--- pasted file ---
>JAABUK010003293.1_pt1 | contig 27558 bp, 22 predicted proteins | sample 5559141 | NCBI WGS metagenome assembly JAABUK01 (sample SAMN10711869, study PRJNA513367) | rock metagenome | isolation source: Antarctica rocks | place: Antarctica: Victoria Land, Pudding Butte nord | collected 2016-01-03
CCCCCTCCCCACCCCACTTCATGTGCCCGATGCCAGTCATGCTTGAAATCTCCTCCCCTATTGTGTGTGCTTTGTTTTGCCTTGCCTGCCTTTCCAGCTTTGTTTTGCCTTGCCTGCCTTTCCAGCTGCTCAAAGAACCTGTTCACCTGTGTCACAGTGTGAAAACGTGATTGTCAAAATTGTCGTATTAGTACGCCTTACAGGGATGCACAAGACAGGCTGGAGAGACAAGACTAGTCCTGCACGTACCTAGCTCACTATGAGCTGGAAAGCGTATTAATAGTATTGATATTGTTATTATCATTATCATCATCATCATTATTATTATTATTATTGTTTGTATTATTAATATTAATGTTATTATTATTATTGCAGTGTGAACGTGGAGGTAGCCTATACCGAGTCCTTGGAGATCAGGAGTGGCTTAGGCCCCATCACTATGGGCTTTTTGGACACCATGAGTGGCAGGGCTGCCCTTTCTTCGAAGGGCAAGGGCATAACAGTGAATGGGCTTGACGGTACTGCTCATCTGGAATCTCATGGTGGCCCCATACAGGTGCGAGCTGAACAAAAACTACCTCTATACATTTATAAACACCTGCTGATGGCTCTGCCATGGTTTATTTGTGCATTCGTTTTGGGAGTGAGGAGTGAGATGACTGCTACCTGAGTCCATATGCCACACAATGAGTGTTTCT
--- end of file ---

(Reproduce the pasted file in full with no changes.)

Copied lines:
>JAABUK010003293.1_pt1 | contig 27558 bp, 22 predicted proteins | sample 5559141 | NCBI WGS metagenome assembly JAABUK01 (sample SAMN10711869, study PRJNA513367) | rock metagenome | isolation source: Antarctica rocks | place: Antarctica: Victoria Land, Pudding Butte nord | collected 2016-01-03
CCCCCTCCCCACCCCACTTCATGTGCCCGATGCCAGTCATGCTTGAAATCTCCTCCCCTATTGTGTGTGCTTTGTTTTGCCTTGCCTGCCTTTCCAGCTTTGTTTTGCCTTGCCTGCCTTTCCAGCTGCTCAAAGAACCTGTTCACCTGTGTCACAGTGTGAAAACGTGATTGTCAAAATTGTCGTATTAGTACGCCTTACAGGGATGCACAAGACAGGCTGGAGAGACAAGACTAGTCCTGCACGTACCTAGCTCACTATGAGCTGGAAAGCGTATTAATAGTATTGATATTGTTATTATCATTATCATCATCATCATTATTATTATTATTATTGTTTGTATTATTAATATTAATGTTATTATTATTATTGCAGTGTGAACGTGGAGGTAGCCTATACCGAGTCCTTGGAGATCAGGAGTGGCTTAGGCCCCATCACTATGGGCTTTTTGGACACCATGAGTGGCAGGGCTGCCCTTTCTTCGAAGGGCAAGGGCATAACAGTGAATGGGCTTGACGGTACTGCTCATCTGGAATCTCATGGTGGCCCCATACAGGTGCGAGCTGAACAAAAACTACCTCTATACATTTATAAACACCTGCTGATGGCTCTGCCATGGTTTATTTGTGCATTCGTTTTGGGAGTGAGGAGTGAGATGACTGCTACCTGAGTCCATATGCCACACAATGAGTGTTTCT